Moth Ki Masjid is one of the oldest mosques established in Delhi in 1505 by Wazir Miya Bhoiya, Prime Minister during the reign of Sultan Sikander Lodi (1517–26). This is an enormous mosque which has an interesting story to its name and has been intricately designed such that it was being considered a beautiful Dome (Gumbad) structure of the period. Moreover, it is extremely and interestingly different from the various other mosques. It is also been referred to as The Lentil Mosque which has been named after the literal translation in English language of The Moth ki Masjid.
The factor which attracts maximum visitors is that it being located in a modern locality of South Extension Part II, Uday Park and Masjid Moth comprises residential and commercial establishments in the urban setting of South Delhi.
The Masjid’s X factor that attracts maximum tourists is its deeply rooted and enriching history. As the history puts forward the fact this mosque was built by investing the revenue which was profited from huge amount of crop that grew only from a single grain of moth. It was at the time when the Mughals were reigning on an merely developed empire. With the ebbing off of political tension Mughals started focusing on the sharpening of their cultural, aesthetic, and artistic capabilities. The story goes like this that one day when Miyan Bhuwa was walking along Sikandar Lodi, then Lodi picked a lentil called moth ka dal and presented it to him. The minister wanted to utilize the present in the finest way possible as a token of thanks to the king’s unusual gesture so he decided to sow the seed in the garden. Not in his dreams did he think that the seed would grow up so fast and produce 200 grains a year. In the following passage of time the country witnessed a green revolution. The yield procured from the grain was so high that the minister decided to invest a part of the revenue in building a mosque. Being extremely pacified with the minister he himself named the mosque Moth ki Masjid.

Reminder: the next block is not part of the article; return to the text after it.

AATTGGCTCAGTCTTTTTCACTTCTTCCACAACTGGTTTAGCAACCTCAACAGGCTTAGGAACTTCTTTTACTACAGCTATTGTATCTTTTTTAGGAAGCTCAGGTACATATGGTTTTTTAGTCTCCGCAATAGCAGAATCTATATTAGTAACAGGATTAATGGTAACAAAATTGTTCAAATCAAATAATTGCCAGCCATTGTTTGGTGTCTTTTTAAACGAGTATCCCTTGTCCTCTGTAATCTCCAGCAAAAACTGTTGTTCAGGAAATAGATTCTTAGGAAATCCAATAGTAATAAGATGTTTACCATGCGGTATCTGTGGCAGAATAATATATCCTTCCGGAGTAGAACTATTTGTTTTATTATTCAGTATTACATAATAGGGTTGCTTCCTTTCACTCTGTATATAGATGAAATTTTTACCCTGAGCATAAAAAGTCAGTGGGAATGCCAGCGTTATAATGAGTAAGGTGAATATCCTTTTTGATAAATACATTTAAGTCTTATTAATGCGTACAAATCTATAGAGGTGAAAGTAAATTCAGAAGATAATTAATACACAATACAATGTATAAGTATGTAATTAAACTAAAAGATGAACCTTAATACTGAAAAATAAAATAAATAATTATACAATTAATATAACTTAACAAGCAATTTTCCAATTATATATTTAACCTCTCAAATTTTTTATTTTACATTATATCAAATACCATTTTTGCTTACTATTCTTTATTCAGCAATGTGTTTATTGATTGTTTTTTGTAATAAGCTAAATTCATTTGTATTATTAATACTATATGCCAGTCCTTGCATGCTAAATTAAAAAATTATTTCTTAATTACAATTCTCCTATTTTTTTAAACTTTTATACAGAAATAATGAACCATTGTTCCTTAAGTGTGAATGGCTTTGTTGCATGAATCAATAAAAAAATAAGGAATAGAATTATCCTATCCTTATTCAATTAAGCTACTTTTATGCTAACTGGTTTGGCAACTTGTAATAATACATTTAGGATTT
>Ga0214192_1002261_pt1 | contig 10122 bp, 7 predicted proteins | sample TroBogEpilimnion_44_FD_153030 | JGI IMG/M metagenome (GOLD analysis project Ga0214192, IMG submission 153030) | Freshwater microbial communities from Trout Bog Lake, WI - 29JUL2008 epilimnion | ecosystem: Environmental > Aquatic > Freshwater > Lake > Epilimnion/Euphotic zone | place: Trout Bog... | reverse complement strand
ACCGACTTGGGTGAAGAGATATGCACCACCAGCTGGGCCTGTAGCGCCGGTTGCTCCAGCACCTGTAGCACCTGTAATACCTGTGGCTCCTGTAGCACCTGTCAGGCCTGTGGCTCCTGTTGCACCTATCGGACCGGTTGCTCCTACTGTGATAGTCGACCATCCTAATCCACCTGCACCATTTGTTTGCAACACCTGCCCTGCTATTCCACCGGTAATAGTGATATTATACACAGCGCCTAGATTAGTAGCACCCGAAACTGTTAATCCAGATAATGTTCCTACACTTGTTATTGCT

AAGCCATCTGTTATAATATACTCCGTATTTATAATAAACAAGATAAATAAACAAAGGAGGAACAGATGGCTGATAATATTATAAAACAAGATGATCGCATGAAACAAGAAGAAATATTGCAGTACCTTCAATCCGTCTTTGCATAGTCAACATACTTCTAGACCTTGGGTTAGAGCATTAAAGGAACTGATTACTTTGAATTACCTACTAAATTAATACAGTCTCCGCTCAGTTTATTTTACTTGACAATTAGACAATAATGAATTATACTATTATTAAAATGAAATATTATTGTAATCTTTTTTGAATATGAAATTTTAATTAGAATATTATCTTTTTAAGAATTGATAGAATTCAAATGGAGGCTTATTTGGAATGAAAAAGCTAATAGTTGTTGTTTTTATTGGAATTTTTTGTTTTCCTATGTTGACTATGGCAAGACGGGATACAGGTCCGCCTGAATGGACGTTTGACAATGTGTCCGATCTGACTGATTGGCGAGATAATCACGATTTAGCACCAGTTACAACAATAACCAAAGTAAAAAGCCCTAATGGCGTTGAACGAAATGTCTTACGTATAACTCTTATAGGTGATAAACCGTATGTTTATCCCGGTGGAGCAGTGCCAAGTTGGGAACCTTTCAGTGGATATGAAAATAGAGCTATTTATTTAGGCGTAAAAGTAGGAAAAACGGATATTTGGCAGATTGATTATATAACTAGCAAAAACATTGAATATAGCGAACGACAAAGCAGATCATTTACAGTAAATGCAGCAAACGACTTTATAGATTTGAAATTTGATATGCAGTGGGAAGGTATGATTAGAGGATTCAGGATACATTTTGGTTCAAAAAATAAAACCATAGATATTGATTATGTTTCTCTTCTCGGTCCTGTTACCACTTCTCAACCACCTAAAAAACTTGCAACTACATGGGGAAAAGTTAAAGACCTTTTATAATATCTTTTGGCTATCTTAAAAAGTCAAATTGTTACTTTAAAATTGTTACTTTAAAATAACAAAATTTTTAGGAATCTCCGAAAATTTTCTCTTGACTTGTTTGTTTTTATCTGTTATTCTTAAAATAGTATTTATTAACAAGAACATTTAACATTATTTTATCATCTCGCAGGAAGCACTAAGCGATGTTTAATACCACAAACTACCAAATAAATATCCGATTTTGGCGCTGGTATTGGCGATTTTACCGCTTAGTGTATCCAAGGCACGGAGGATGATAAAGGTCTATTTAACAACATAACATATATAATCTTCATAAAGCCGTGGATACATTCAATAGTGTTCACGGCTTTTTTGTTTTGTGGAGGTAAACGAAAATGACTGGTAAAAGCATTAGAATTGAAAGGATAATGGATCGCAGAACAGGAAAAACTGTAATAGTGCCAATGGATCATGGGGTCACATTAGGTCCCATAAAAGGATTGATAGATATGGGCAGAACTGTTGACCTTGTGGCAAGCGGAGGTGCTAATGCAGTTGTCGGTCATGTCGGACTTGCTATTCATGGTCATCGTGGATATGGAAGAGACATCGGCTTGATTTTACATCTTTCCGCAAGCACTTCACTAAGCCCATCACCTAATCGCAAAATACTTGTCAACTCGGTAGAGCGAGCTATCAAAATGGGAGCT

Constructed on a high podium, the mosque appears to be square in layout. It can be reached from the eastern side street of village Moti Masjid through a complicatedly designed gate which exhibits red, blue, black and white coloured sandstones artwork.
As one goes up the gateway steps one finds itself in a magnificent courtyard of 38.6 m (126.6 ft) width surrounded by walls. On the western side of the courtyard is the main shrine or the mosque with a foyer which is rectangular in shape and also has an exterior five arched openings. The corners of the foyer are embellished with double storied towers. The west side wall is ornamented with tapering turrets that displays a cosmopolitan outline.
The Mosque is all in all an epitome freedom of imagination and a deadly combination of contrasting light and shade, which makes it the most enchanting buildings of its kind in the entire range of Islamic art.
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